Outcome of Referendum on Employer-Sponsored Health Coverage Law Leans Toward Repeal
Both proponents and opponents for Proposition 72 -- a referendum on SB 2, a state law requiring some employers to provide health care benefits to workers -- on Tuesday said election results are "too close" to call, the Sacramento Bee reports (Benson, Sacramento Bee, 11/3). However, with all precincts reporting, 50.9% of state residents voted to repeal SB 2, and 49.1% of state residents voted to uphold the law (Secretary of State Web site).
Under SB 2, scheduled to take effect Jan. 1, 2006, employers with 200 or more employees will be required to provide health insurance to workers and their dependents by 2006 or pay into a state fund to provide such coverage. Under the law, employers with 50 to 199 employees will have to provide health insurance only to workers by 2007.
Employers with fewer than 20 employees will not have to comply with the law, and the law also will exempt employers with 20 to 49 workers unless the state provides them with tax credits to offset the cost of health coverage (California Healthline, 11/2).
Under the law, employers would have to pay at least 80% of the cost of health insurance. For low-wage workers, contributions would be limited to 5% of their pay (Colliver, San Francisco Chronicle, 11/3).
If the initiative is approved, California would join Hawaii as the only states that require employer-sponsored health coverage. Analysts estimate the measure could extend health care insurance to an addition 1.4 million state residents. Currently, the state has 5.3 million uninsured residents (Rau, Los Angeles Times, 11/3). However, even if Proposition 72 is approved, "it could be headed for a federal court challenge," according to the Chronicle.
Business groups placed Proposition 72 on the ballot in hopes of overturning SB 2, which they called a "$7 billion tax on workers" that could force many firms out of business or lead them to lay off workers, the Chronicle reports (San Francisco Chronicle, 11/3). The No on 72 campaign, which raised more than $16 million, was financed largely by the state Chamber of Commerce, the California Restaurant Association and Wal-Mart.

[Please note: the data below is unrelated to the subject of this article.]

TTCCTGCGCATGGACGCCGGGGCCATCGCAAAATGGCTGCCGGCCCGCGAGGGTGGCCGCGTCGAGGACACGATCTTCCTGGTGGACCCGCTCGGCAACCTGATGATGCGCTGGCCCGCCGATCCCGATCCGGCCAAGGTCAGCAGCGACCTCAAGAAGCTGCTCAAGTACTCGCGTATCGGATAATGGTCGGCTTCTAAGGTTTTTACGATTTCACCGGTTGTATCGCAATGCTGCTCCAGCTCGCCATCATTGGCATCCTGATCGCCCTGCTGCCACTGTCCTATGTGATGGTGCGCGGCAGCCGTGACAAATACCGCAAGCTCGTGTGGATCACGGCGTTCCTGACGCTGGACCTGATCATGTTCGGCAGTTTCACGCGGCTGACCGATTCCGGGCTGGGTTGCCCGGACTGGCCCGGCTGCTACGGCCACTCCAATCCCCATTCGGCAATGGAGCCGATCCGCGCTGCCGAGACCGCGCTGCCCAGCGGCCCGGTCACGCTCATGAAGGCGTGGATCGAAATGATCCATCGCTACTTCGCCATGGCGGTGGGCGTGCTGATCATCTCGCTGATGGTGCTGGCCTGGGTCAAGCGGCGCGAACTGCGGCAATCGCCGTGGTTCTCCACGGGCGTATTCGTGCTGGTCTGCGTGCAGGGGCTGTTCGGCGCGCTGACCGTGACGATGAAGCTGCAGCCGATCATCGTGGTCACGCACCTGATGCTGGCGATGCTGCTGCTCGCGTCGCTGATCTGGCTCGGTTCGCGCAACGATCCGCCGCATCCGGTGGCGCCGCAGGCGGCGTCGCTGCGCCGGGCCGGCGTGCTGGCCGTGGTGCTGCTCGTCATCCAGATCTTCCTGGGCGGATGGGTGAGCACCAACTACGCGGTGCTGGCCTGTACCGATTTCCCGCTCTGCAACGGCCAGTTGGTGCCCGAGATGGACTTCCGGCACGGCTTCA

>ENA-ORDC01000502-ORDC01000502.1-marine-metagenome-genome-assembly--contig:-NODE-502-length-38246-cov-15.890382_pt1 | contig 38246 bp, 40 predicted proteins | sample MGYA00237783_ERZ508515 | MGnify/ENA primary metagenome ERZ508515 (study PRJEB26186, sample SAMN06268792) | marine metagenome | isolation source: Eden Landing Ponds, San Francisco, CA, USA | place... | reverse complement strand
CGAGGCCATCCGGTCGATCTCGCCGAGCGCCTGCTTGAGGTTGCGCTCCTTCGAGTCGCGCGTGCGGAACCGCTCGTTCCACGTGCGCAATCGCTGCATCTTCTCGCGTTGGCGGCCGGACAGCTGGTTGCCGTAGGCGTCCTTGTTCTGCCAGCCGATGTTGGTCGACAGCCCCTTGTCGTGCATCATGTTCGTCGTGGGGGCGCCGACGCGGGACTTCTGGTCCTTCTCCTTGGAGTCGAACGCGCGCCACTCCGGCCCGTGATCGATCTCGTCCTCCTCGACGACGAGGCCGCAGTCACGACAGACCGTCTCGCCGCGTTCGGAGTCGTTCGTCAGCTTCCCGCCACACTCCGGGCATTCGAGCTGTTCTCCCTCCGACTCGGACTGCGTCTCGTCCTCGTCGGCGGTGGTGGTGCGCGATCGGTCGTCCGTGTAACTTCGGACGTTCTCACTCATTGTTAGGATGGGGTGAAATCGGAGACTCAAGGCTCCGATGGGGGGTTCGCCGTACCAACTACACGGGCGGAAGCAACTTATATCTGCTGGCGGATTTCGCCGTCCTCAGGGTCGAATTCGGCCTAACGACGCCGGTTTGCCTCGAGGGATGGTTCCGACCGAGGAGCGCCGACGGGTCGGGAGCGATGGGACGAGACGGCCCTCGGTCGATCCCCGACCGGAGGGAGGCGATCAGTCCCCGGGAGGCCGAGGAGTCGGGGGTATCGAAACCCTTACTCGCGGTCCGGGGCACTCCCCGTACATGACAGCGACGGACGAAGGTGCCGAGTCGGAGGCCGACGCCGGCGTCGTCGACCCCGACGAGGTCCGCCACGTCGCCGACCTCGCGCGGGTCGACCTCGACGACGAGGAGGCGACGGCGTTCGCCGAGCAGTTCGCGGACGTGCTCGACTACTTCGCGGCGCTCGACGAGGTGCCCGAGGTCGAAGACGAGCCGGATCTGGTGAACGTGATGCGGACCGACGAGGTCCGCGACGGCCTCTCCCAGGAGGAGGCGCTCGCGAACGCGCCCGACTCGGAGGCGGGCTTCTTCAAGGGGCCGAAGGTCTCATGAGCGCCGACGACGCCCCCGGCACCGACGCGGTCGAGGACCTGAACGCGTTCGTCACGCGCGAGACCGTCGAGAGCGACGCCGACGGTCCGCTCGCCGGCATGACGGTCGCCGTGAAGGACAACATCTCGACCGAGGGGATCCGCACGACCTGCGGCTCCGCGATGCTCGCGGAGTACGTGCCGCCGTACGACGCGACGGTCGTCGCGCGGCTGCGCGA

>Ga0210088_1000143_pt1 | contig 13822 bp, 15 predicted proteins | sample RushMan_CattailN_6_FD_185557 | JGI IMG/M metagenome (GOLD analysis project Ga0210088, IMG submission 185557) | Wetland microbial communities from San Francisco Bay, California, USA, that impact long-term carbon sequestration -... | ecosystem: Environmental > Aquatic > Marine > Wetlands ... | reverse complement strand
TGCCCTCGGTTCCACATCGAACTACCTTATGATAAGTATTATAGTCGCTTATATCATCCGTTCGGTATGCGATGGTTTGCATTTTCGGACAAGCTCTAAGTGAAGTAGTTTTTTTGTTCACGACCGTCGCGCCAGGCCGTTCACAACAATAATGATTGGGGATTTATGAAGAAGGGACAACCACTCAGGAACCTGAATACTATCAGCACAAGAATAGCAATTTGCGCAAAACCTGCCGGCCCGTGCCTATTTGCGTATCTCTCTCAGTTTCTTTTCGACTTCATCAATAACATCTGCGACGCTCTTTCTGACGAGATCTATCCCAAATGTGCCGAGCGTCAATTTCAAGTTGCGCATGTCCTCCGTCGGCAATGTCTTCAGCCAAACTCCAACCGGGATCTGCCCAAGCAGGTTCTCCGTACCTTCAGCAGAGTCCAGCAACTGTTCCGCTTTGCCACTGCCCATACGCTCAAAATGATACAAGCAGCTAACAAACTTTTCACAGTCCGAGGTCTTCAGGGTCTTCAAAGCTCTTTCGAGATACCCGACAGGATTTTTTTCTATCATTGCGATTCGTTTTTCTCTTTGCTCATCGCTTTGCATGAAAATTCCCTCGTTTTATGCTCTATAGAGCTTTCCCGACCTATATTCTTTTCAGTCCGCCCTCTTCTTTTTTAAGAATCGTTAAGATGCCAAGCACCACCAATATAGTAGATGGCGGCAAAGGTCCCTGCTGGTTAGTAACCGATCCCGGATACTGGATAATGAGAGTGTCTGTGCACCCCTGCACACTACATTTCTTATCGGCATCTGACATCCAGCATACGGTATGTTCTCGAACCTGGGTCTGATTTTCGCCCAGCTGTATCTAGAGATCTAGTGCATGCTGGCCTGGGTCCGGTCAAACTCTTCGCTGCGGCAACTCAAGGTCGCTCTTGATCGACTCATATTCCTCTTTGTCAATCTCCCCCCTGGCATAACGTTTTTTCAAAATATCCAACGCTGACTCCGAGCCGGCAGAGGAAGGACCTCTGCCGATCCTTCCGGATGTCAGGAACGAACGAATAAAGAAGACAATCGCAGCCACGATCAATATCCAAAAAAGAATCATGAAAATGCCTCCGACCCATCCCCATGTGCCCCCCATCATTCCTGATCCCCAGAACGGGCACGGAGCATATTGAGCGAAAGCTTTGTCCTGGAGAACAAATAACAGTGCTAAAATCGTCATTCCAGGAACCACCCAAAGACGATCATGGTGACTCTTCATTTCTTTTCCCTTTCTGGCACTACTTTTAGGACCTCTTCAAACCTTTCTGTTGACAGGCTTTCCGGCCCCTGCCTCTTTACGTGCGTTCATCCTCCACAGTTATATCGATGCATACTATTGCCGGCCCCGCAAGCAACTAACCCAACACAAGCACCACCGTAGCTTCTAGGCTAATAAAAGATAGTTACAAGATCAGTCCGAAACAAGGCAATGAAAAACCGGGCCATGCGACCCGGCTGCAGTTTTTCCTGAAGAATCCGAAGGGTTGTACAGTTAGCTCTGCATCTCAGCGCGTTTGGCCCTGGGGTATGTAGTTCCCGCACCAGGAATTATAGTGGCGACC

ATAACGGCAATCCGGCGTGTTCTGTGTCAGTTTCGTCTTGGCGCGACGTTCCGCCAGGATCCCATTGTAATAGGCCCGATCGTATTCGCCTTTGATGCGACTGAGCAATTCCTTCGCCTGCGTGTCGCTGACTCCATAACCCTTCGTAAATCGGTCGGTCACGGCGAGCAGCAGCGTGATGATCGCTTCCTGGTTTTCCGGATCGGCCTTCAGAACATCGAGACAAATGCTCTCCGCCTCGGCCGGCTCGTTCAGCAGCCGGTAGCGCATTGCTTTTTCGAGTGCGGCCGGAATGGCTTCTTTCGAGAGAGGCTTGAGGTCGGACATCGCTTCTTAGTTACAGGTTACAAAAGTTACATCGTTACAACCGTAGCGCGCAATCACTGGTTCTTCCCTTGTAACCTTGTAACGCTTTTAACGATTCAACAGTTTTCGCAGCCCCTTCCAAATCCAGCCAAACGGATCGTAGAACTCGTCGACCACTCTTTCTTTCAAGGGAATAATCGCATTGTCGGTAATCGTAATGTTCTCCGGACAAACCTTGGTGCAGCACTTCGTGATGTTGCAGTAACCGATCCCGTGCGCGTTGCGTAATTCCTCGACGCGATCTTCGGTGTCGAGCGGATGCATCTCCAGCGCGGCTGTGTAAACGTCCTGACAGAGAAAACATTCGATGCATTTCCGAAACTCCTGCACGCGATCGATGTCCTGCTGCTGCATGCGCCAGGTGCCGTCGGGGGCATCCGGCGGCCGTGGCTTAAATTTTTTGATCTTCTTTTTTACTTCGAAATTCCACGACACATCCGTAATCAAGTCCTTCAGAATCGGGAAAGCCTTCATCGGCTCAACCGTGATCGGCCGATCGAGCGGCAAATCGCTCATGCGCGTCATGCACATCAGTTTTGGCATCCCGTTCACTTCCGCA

Although polls indicated a high level of support for Proposition 72 in the weeks prior to the election, "support waned" once Gov. Arnold Schwarzenegger (R) came out against the measure, the Contra Costa Times reports.
The "Yes on 72" campaign raised $10 million and was supported by organized labor, the California Medical Association and the Consumer Federation of California (Silber, Contra Costa Times, 11/3). Supporters of SB 2 say that "taxpayers are picking up the tab" for uninsured residents' care even though large businesses "should be able to afford health care" for their workers, the Chronicle reports (San Francisco Chronicle, 11/3).
Chamber of Commerce President and CEO Allan Zaremberg said that data indicating a small lead for the repeal of SB 2 reflected state residents' concern that the mandate could negatively affect businesses, the Bee reports (Sacramento Bee, 11/3).
CRA President and CEO Jot Condie said that if residents voted to uphold SB 2, Proposition 72 would "punc[h] a hole through California's economy like no other item on the ballot" (Contra Costa Times, 11/3).
Yes on 72 spokesperson Anthony Wright said that regardless of the outcome on the measure, SB 2 has advanced health care reform, according to the Bee (Sacramento Bee, 11/3).
Art Pulaski, executive secretary-treasurer for the California Labor Federation, said large corporations "like Wal-Mart and McDonald's spent millions" on a "campaign of scare tactics" about workers' job security. He added, "Fact is, they've made the same claims about everything, from increases in the minimum wage to restaurants having to ban smoking" (Contra Costa Times, 11/3).
Additional information on Proposition 72 is available online.